Duck-billed dinosaurs were quite successful during their day in the Late Cretaceous. They had a wide geographical range over the world as it was at the time and were important large herbivores in their ecosystem. But we don’t really know much about the species during its early days. Some partial fossils found previously are helping us piece together the duck-billed dinos’ family tree, but complete fossils remain few and far between.

Gobihadros mongoliensis was discovered at the Bayshin Tsav Site in the Gobi Desert, Mongolia. Several specimens were found at the site, including one “virtually complete” skeleton measuring almost three meters in length. Anatomical comparisons to Hadrosauridae fossils revealed that this species doesn’t quite fit into the family. The species, however, are very closely related. Gobihadros is the first hadrosaur-like dinosaur from the Late Cretaceous of central Asia known from complete remains.

The team also reports, based on comparisons to later Asian hadrosaurs, that Gobihadros would not make it through the natural-selection gauntlet. Later Asian hadrosaurs are related to species in today’s North America, and likely migrated from there during the Late Cretaceous. The authors caution that we need more fossils from this transition period in order to get a proper idea of what happened — and when. But, from the data we have now, Gobihadros seems to have disappeared from Asia and was soon followed by the hadrosaurs. This suggests that the hadrosaurs ultimately outcompeted species like Gobihadros.

“[…] the relationships of other taxa are well-resolved, and in combination with biostratigraphic data, suggest that hadrosaurids from the Maastricthian of Asia migrated from North America across Beringia in the Campanian, and replaced non-hadrosaurids such as Gobihadros,” the authors conclude.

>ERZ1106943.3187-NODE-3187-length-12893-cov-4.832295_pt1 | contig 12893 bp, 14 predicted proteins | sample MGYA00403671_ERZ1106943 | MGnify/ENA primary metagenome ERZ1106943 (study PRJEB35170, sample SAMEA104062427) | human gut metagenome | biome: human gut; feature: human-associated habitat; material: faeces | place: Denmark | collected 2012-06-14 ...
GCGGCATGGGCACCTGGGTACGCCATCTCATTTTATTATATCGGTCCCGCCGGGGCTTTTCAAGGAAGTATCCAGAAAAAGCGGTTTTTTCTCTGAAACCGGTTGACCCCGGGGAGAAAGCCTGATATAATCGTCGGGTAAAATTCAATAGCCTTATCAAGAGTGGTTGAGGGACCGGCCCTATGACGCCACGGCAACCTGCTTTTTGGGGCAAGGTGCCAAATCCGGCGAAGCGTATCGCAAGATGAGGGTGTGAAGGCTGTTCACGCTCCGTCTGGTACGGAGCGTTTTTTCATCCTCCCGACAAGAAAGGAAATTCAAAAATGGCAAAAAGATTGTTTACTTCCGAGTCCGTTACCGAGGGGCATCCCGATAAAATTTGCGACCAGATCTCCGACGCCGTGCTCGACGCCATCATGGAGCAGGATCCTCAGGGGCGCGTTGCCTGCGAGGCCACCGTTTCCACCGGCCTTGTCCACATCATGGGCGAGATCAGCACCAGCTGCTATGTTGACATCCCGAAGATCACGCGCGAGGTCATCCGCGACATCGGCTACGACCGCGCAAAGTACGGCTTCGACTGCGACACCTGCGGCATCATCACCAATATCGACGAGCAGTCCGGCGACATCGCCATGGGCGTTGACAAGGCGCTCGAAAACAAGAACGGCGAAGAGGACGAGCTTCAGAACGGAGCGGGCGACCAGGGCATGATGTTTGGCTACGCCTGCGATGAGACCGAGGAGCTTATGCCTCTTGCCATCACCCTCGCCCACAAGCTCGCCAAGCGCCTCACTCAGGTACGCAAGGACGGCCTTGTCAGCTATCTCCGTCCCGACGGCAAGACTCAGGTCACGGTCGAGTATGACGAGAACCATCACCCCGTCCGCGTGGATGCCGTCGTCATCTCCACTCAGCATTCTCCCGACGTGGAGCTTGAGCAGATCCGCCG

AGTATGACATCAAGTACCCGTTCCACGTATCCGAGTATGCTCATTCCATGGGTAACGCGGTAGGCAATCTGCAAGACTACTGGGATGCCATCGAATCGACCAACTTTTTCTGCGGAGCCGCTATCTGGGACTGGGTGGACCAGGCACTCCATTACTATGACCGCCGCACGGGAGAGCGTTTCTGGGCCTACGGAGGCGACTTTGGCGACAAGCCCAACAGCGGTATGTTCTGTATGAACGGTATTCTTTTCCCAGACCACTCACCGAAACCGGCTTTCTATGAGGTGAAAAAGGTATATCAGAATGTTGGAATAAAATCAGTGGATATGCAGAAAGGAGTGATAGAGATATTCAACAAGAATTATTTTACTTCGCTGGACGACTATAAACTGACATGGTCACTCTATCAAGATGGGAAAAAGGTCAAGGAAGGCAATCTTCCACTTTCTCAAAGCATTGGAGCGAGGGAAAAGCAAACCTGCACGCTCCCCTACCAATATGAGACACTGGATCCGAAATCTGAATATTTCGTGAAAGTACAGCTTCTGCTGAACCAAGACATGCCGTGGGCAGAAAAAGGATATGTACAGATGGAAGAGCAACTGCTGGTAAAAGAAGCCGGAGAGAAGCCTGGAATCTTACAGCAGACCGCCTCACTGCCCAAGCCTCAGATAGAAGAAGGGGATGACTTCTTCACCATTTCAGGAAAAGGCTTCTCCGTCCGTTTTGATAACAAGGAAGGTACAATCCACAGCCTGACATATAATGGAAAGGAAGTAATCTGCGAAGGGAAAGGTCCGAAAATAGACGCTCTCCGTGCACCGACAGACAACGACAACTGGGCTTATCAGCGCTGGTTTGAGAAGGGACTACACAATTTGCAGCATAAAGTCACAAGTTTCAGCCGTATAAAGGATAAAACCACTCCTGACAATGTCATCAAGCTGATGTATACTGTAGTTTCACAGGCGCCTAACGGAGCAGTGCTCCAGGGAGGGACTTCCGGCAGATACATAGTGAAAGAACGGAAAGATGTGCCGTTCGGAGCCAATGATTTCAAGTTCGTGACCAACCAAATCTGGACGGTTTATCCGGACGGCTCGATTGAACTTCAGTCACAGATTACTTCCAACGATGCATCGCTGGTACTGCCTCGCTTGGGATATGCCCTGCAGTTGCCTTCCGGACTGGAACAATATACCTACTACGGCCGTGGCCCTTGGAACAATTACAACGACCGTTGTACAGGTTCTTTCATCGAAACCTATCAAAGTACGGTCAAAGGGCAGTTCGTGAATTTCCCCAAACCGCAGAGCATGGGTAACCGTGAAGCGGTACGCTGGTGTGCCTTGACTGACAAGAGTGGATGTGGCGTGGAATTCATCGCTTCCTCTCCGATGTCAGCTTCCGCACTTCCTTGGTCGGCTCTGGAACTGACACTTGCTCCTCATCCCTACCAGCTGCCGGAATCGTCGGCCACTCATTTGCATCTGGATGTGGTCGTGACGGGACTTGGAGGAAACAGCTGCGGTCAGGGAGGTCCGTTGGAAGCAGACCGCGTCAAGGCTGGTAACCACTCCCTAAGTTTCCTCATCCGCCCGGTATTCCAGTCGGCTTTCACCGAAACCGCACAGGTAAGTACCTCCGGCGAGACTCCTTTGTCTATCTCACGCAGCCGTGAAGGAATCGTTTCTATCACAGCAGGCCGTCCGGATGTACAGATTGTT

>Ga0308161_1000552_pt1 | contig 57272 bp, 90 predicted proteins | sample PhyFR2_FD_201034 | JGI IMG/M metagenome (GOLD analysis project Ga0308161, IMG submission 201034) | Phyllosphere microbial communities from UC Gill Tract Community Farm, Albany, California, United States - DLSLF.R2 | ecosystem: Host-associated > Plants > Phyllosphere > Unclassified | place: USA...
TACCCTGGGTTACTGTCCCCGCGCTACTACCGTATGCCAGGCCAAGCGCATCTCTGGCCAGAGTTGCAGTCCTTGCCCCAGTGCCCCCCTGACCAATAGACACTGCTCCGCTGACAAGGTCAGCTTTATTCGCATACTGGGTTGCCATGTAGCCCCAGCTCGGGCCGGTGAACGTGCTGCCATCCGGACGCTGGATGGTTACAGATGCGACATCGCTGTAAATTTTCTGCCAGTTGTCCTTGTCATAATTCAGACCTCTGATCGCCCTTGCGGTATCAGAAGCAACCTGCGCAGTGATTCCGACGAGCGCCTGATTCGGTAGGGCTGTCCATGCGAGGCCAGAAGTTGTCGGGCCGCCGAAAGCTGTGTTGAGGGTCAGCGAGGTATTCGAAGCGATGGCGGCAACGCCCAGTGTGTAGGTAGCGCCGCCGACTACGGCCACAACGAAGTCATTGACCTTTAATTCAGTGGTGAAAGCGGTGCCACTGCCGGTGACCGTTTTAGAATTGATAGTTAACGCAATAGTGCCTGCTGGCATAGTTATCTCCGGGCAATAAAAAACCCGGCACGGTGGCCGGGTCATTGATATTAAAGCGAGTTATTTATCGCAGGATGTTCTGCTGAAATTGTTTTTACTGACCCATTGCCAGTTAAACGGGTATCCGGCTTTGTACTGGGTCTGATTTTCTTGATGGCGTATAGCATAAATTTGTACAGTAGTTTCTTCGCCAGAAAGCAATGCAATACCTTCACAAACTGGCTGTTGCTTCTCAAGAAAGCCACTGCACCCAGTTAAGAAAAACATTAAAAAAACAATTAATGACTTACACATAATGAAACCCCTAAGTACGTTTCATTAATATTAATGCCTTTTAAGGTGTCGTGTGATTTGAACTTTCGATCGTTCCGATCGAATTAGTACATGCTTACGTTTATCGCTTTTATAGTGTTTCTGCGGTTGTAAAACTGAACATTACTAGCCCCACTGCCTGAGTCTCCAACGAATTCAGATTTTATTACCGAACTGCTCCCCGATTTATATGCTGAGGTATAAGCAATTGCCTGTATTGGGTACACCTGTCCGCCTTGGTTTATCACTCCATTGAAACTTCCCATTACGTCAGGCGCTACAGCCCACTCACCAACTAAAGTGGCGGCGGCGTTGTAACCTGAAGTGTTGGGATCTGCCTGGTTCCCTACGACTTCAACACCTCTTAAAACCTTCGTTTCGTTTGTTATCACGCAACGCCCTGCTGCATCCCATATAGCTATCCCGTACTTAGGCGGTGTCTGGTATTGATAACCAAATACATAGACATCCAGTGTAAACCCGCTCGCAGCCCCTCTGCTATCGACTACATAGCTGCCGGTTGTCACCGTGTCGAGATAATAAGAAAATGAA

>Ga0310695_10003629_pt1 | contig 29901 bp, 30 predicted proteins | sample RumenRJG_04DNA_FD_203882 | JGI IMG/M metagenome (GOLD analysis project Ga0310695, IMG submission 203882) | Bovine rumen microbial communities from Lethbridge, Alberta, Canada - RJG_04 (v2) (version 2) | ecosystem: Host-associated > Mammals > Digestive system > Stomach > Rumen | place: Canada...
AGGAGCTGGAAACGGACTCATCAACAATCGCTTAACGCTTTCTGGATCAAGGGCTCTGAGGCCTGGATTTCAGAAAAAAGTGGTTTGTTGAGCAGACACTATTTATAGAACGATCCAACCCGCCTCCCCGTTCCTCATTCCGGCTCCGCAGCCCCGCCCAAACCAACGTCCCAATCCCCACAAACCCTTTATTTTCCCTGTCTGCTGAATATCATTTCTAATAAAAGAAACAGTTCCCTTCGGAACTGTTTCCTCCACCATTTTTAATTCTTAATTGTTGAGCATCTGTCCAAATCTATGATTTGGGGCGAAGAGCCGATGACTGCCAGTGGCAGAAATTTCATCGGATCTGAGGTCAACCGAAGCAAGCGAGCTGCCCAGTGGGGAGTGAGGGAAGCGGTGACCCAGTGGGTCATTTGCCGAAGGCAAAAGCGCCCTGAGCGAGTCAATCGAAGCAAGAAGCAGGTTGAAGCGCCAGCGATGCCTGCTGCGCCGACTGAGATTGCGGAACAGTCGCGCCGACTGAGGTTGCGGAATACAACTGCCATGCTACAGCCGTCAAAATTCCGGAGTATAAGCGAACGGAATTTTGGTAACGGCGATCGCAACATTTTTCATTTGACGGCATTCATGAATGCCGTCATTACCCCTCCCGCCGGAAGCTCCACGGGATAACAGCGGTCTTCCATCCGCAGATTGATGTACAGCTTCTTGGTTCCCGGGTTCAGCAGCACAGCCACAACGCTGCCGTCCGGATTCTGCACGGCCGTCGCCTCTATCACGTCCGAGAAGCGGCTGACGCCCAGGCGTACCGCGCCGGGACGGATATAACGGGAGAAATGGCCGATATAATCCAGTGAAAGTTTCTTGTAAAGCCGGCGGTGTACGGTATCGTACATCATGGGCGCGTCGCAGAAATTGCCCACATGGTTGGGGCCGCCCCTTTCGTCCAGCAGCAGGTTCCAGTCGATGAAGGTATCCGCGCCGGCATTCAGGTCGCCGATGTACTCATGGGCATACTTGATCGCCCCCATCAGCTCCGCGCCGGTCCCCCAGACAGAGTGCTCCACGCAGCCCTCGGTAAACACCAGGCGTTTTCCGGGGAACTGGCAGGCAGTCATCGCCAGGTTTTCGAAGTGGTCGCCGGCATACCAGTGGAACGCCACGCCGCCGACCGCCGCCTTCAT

The paper “A new hadrosauroid (Dinosauria: Ornithopoda) from the Late Cretaceous Baynshire Formation of the Gobi Desert (Mongolia)” has been published in the journal PLoS ONE.

Tadrart Acacus desert in western Libya, part of the Sahara. Credit: Wikimedia Commons.

The Sahara swings between ‘lush’ and ‘desert’ every 20,000 years, in sync with the Earth’s tilt

Few places on this planet are as inhospitable as the Sahara desert. This is why it’s so intriguing to learn that the Sahara, and most of North Africa for that matter, used to be a lush region filled with a diversity of plants and wild animals. What’s more, this transition occurred relatively recently, in the order of thousands of years, judging from fossils and even rock paintings made by artists who lived in now abandoned settlements.

Now, MIT researchers claim that the region may be swinging between desert and lush conditions every approximately 20,000 years due to changes in the Earth’s axial tilt.

Tadrart Acacus desert in western Libya, part of the Sahara. Credit: Wikimedia Commons.

Tadrart Acacus desert in western Libya, part of the Sahara. Credit: Wikimedia Commons.

Each year, tons and tons of Saharan dust are swept by northeastern winds into the Atlantic Ocean forming thick sediment deposits on the ocean floor. By analyzing these dust layers, it’s possible to infer many qualities about the climate they originate from. For instance, thick dust layers indicate arid times, whereas thinner layers are a sign of a wetter climate.

Some of the sediment core samples retrieved off the coast of West Africa can trace back Sahara’s climate history over millions of years. Previously, such analyses suggested that the Sahara oscillated between wet and dry climates every 100,000 years or so — something which scientists had pinned down to ice age cycles. Thick layers of dust seemed to coincide with periods when the Earth was more covered in ice, wheres less dusty layers corresponded to interglacial periods.